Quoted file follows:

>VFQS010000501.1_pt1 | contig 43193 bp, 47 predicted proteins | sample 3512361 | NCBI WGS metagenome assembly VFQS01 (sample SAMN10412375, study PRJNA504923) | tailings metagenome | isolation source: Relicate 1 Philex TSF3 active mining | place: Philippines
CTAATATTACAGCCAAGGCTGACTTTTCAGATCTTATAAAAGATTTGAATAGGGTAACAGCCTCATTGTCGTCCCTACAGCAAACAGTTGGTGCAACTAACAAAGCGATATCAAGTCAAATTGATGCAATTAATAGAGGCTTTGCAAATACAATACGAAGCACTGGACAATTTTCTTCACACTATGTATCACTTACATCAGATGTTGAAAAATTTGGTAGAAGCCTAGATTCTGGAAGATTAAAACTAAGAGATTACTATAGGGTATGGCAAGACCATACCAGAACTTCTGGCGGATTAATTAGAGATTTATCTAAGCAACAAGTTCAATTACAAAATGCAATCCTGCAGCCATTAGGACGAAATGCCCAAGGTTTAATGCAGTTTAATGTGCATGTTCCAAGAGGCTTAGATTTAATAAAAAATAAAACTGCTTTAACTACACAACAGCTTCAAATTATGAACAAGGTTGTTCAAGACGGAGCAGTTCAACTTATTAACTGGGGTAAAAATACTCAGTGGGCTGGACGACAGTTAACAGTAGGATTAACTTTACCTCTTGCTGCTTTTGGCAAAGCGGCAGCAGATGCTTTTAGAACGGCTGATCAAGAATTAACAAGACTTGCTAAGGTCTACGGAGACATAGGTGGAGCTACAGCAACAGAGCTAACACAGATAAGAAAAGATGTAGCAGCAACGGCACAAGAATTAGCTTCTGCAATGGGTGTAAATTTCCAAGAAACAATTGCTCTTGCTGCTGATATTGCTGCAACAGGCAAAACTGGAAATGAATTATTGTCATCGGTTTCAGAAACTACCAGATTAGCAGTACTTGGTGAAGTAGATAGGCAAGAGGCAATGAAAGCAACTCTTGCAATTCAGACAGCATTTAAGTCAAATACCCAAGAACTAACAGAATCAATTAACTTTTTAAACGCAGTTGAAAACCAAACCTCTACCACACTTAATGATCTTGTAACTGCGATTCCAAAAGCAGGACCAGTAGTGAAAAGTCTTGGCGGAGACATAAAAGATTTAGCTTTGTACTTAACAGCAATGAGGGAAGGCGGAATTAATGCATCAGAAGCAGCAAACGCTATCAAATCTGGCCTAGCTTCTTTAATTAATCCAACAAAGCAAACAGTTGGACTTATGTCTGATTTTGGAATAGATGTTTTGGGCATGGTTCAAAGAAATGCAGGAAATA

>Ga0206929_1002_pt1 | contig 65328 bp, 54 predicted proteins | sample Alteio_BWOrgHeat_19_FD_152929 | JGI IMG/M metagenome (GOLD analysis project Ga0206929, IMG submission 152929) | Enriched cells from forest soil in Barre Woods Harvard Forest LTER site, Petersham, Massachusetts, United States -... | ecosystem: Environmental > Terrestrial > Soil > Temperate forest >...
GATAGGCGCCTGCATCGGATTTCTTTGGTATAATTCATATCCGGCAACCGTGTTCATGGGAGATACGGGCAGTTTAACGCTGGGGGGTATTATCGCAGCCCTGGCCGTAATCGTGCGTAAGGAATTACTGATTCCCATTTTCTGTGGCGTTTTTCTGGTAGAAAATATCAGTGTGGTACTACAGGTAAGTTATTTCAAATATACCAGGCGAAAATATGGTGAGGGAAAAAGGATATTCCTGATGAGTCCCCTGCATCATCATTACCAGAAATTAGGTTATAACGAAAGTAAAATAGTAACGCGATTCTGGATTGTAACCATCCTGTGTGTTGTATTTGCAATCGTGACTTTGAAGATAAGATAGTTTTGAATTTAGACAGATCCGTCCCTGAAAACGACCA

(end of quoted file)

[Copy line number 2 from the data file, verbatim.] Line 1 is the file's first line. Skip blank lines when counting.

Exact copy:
CTAATATTACAGCCAAGGCTGACTTTTCAGATCTTATAAAAGATTTGAATAGGGTAACAGCCTCATTGTCGTCCCTACAGCAAACAGTTGGTGCAACTAACAAAGCGATATCAAGTCAAATTGATGCAATTAATAGAGGCTTTGCAAATACAATACGAAGCACTGGACAATTTTCTTCACACTATGTATCACTTACATCAGATGTTGAAAAATTTGGTAGAAGCCTAGATTCTGGAAGATTAAAACTAAGAGATTACTATAGGGTATGGCAAGACCATACCAGAACTTCTGGCGGATTAATTAGAGATTTATCTAAGCAACAAGTTCAATTACAAAATGCAATCCTGCAGCCATTAGGACGAAATGCCCAAGGTTTAATGCAGTTTAATGTGCATGTTCCAAGAGGCTTAGATTTAATAAAAAATAAAACTGCTTTAACTACACAACAGCTTCAAATTATGAACAAGGTTGTTCAAGACGGAGCAGTTCAACTTATTAACTGGGGTAAAAATACTCAGTGGGCTGGACGACAGTTAACAGTAGGATTAACTTTACCTCTTGCTGCTTTTGGCAAAGCGGCAGCAGATGCTTTTAGAACGGCTGATCAAGAATTAACAAGACTTGCTAAGGTCTACGGAGACATAGGTGGAGCTACAGCAACAGAGCTAACACAGATAAGAAAAGATGTAGCAGCAACGGCACAAGAATTAGCTTCTGCAATGGGTGTAAATTTCCAAGAAACAATTGCTCTTGCTGCTGATATTGCTGCAACAGGCAAAACTGGAAATGAATTATTGTCATCGGTTTCAGAAACTACCAGATTAGCAGTACTTGGTGAAGTAGATAGGCAAGAGGCAATGAAAGCAACTCTTGCAATTCAGACAGCATTTAAGTCAAATACCCAAGAACTAACAGAATCAATTAACTTTTTAAACGCAGTTGAAAACCAAACCTCTACCACACTTAATGATCTTGTAACTGCGATTCCAAAAGCAGGACCAGTAGTGAAAAGTCTTGGCGGAGACATAAAAGATTTAGCTTTGTACTTAACAGCAATGAGGGAAGGCGGAATTAATGCATCAGAAGCAGCAAACGCTATCAAATCTGGCCTAGCTTCTTTAATTAATCCAACAAAGCAAACAGTTGGACTTATGTCTGATTTTGGAATAGATGTTTTGGGCATGGTTCAAAGAAATGCAGGAAATA